Michelle M. Niska, 42, Oak Grove, Minnesota, has been sentenced to 36 months in prison and three years of supervised release, and Robert G. Bock, 41, also of Oak Grove, has been sentenced to 10 months of confinement in a half-way house and three years of supervised release. Both Bock and Niska were sentenced on one count of aiding and abetting mail fraud. Both were indicted on Aug. 5, 2008, and both pleaded guilty on Nov. 7 in connection with a scheme to defraud several mortgage lending companies and to obtain money from them by means of false and fraudulent pretenses.
According to their respective plea agreements, both Bock and Niska admitted that they devised a scheme to defraud certain mortgage lenders. On Sept. 21, 2005, the couple borrowed $593,740 from Bravo Credit Corp., and granted Bravo a mortgage on their jointly-owned Oak Grove, Minnesota home.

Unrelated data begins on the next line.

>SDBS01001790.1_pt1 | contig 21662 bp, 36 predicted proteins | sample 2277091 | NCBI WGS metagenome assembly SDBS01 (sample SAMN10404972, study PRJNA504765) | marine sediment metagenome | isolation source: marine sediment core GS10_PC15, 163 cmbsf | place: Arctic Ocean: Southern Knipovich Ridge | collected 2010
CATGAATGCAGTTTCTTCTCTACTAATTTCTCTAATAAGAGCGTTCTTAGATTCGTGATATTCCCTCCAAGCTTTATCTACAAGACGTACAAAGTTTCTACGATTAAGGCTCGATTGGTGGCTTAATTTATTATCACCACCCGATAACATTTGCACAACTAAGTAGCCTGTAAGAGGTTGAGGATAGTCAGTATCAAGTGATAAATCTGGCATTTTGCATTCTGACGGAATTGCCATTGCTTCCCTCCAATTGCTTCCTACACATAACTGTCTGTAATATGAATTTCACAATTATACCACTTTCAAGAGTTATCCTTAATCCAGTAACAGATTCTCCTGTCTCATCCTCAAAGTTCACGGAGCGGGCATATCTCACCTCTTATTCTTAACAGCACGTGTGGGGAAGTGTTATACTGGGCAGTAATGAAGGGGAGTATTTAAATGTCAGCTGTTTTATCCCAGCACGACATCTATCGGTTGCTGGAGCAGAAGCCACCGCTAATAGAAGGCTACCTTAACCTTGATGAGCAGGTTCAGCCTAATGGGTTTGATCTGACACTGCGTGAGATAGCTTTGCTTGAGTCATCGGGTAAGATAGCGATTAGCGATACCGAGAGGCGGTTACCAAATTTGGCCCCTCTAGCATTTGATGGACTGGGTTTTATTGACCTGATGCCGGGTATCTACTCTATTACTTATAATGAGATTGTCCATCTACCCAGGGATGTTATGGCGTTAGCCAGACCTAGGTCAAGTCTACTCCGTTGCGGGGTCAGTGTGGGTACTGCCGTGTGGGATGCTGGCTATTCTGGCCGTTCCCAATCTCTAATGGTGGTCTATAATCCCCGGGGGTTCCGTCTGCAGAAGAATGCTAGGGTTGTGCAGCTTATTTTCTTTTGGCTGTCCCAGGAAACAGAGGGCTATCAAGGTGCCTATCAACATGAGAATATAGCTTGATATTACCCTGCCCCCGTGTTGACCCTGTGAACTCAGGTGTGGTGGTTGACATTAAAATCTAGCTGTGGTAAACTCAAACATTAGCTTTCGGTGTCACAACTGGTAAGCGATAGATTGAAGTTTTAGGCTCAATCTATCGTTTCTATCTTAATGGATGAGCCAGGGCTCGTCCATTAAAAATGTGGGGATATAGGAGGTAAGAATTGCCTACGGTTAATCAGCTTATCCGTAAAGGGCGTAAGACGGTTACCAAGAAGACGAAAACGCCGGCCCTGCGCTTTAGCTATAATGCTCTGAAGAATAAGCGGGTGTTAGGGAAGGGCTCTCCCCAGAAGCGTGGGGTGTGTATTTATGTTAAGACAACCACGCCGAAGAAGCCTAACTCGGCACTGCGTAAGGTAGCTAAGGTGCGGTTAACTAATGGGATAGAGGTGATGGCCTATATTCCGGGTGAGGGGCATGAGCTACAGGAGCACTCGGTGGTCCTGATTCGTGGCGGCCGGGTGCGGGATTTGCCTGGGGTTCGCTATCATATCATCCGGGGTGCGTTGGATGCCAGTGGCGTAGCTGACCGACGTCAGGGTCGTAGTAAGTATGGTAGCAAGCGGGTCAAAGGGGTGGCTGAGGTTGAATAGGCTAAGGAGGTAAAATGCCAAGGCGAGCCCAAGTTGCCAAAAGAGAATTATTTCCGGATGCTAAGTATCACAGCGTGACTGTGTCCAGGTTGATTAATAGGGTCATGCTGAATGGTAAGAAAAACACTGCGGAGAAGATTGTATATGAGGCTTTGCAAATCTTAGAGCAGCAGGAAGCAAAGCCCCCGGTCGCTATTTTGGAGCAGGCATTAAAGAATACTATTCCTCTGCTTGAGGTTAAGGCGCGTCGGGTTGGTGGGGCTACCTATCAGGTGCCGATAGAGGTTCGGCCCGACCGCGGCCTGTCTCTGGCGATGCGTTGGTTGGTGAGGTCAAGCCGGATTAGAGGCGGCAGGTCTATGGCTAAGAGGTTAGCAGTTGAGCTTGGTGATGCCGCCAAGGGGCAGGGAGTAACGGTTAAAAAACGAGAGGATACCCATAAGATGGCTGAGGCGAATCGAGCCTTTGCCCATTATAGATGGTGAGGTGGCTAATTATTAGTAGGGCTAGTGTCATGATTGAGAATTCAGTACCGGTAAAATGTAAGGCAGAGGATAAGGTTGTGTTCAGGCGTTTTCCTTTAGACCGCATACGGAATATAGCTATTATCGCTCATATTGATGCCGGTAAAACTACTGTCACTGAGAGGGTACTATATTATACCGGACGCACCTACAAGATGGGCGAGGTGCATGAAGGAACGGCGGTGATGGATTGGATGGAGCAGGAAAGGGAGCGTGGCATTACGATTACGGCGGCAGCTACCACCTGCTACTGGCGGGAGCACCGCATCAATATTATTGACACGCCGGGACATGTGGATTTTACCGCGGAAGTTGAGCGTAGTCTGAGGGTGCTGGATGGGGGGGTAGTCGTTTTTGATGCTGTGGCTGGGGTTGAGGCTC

On April 7, 2006, Niska filed a document with the Anoka County Recorder’s Office purporting to be a satisfaction of the mortgage the defendants had granted to Bravo, even though the defendants had not paid off the loan and even though most of the principal balance was still due.
On May 5, 2006, the couple sold the home to a third party for $675,000, $540,000 of which was financed by Equifirst Corp. Bock and Niska each admitted that they knew the title company that closed the home’s sale should have used the third-party buyer’s loan proceeds to pay off the Bravo loan, but instead allowed the title company to believe that the Bravo loan had been repaid, as reflected by the false mortgage satisfaction document.
As a result of the scheme, the defendants pocketed proceeds from the sale in the amount of $510,000, all of which should have been paid to Bravo. Bock and Niska each admitted that the scheme was executed, in part, by sending certain items by commercial carrier, specifically a $35,000 lulling payment sent to Bravo on May 8, 2006, for the specific purpose of forestalling foreclosure efforts by Bravo and for the general purpose of executing the scheme to defraud.
This case was the result of an investigation by the U.S. Postal Inspection Service, and was prosecuted by Assistant U.S. Attorney David J. MacLaughlin.